Settlor (aka trustor, donor, transferor, grantor, testator):
Declaration of trust:
Inter vivos trust:
Power of appointment:
In the previous chapter on private trusts, one of the requirements for the validity of a private trust was it had to have at least one identifiable beneficiary. In contrast, a charitable trust must benefit either society or a sufficiently broad segment of the population—an indefinite number of potential beneficiaries.
As a public trust, a charitable trust must have six distinct elements to be valid:
- an intention of the settlor to create a trust;
- a trustee to administer the trust;
- a res or subject matter;
- a charitable purpose expressly designated;
- a definite class to be benefited; and
- indefinite beneficiaries (within the defined class) who actually receive the benefit.
Another difference between charitable trusts and other trusts is that the Attorney General (instead of individual beneficiaries) in the trust’s jurisdiction is the person who has the authority to enforce the charitable trust on behalf of the community.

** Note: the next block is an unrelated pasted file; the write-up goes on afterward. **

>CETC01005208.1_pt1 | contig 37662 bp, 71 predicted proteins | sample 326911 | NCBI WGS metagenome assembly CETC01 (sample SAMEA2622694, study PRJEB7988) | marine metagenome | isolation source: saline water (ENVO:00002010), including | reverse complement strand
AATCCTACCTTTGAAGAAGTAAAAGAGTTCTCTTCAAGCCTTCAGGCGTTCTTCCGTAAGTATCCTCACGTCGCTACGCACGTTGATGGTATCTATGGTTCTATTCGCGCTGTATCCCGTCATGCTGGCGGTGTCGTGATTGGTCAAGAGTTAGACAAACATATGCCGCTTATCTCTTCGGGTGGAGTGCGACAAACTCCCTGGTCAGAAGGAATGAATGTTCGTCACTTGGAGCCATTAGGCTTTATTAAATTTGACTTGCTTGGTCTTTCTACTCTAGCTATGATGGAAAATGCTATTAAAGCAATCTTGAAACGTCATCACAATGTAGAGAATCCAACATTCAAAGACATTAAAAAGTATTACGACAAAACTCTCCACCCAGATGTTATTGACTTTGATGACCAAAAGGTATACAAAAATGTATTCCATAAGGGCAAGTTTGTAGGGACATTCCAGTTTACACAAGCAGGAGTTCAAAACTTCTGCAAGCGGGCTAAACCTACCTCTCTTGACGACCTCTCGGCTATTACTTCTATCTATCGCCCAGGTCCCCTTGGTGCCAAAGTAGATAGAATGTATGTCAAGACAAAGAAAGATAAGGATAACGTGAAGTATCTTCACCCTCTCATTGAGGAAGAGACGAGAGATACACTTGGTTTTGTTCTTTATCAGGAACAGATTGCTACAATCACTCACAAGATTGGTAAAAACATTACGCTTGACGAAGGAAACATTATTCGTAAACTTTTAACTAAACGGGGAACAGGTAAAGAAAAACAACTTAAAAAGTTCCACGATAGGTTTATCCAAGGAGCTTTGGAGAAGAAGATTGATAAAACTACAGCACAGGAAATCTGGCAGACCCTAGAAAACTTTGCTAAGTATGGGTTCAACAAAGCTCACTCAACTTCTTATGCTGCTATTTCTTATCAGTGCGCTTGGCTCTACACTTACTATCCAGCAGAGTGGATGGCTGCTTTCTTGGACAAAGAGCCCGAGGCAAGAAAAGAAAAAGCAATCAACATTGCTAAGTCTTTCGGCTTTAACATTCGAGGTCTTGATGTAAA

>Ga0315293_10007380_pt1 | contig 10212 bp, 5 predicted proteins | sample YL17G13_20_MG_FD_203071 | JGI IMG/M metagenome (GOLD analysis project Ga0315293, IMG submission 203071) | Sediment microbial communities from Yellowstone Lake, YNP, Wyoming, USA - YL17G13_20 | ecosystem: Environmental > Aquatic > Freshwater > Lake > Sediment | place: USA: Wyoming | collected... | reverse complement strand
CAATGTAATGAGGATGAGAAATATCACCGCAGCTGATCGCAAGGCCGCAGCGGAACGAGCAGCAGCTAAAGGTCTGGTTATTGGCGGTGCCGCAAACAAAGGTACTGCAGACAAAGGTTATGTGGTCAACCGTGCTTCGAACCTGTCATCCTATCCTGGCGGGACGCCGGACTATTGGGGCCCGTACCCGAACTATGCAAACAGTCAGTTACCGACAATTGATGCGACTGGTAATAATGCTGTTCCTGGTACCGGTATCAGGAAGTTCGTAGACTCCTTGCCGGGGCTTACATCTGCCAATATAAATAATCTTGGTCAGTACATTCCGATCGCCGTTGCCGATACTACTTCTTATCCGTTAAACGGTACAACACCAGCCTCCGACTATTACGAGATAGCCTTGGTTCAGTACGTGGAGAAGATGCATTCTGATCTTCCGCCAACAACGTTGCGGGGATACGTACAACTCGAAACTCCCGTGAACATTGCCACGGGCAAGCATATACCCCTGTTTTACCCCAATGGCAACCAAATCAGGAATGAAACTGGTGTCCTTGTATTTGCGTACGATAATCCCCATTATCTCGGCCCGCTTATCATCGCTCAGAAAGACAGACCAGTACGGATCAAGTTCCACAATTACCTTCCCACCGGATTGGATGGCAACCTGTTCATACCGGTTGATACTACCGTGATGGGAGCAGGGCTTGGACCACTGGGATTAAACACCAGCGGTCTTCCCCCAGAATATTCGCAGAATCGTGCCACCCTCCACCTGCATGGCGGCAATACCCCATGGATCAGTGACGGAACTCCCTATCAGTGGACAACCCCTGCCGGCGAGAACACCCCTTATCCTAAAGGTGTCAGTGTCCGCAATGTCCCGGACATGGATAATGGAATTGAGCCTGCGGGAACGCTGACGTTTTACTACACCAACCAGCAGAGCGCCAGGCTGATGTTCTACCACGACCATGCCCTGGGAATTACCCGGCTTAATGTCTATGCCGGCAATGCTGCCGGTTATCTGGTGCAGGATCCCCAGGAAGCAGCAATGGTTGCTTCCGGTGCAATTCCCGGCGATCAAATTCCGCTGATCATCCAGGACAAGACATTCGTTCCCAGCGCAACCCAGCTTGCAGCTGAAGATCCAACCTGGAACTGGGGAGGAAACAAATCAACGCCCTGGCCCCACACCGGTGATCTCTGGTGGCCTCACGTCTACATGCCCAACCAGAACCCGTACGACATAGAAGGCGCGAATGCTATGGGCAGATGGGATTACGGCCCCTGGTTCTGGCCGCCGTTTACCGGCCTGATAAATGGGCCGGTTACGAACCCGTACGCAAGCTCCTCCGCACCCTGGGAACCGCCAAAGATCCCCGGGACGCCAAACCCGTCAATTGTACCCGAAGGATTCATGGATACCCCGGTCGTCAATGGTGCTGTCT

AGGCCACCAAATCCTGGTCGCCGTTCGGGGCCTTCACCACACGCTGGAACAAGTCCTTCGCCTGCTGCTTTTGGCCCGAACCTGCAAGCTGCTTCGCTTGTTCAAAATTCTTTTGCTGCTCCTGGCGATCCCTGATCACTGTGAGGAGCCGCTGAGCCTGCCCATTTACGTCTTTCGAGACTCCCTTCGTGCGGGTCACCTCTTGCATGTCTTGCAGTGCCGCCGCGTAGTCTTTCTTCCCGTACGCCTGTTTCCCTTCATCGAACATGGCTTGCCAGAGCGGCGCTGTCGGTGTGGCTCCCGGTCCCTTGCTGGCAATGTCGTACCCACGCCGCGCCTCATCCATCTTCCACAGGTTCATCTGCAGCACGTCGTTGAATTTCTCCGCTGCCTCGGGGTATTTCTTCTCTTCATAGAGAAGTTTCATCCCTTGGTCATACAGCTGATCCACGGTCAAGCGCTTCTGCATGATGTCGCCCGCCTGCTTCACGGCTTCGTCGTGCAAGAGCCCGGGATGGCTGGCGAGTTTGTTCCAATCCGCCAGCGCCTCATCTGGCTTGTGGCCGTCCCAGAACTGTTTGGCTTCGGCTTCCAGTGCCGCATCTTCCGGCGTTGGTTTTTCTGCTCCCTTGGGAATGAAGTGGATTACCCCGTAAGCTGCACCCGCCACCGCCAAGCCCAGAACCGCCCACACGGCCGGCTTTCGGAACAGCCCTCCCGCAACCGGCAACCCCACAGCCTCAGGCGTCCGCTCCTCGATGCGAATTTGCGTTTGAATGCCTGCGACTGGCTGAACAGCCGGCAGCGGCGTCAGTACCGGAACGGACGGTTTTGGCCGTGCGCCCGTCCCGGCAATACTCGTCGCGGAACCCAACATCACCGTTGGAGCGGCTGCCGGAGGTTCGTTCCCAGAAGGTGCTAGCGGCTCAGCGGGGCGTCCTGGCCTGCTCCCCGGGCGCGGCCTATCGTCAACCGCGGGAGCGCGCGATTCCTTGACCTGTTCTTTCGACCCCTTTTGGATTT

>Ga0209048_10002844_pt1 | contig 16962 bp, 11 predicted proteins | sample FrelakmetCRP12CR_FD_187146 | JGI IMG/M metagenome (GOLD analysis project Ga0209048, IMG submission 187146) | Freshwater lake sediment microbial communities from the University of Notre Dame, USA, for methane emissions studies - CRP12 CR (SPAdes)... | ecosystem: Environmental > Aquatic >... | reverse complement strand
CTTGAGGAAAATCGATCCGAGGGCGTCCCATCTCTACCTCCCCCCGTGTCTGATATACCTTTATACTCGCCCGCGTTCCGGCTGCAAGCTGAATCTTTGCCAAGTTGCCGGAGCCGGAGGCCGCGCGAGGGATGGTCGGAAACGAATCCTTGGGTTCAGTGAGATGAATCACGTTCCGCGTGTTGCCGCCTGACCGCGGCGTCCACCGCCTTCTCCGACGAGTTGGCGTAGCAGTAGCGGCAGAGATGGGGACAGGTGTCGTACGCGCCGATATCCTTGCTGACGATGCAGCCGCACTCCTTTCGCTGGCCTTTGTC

EXAMPLE: Archibald established a trust “to educate some boy or girl in science or art.” Since there is only the possibility of one beneficiary, this trust does not meet a public purpose (indefinite number of beneficiaries) and would fail as a charitable trust. See, e.g.,
In re Estate of Huebner, 127 Cal. App. 244 (1932).
This example represents an outdated view of how many beneficiaries must be benefited before the charitable trust remains valid. Today, a high degree of indefiniteness is not essential to a charitable trust. Rather, a single recipient or class of definitely ascertainable people who would benefit directly from the trust does not invalidate the trust if:
- the recipient will be selected from a definite group (i.e., all high school seniors of a particular state); and
- the recipient’s being so benefited would be sufficiently in the general public interest that the community as a whole could be said to be the ultimate beneficiary of the trust.
EXAMPLE: Archibald established a trust for the education of “a child . . . preferably one who is handicapped.” This has been upheld as a charitable purpose. See, e.g.,
Chapman’s Estate, 39 Pa. D. & C.2d 701 (1965).
A charitable trust is created in the same manner as a private express trust:
- declaration of trust;
- transfer in trust (either inter vivos or by will);
- exercise of power of appointment; and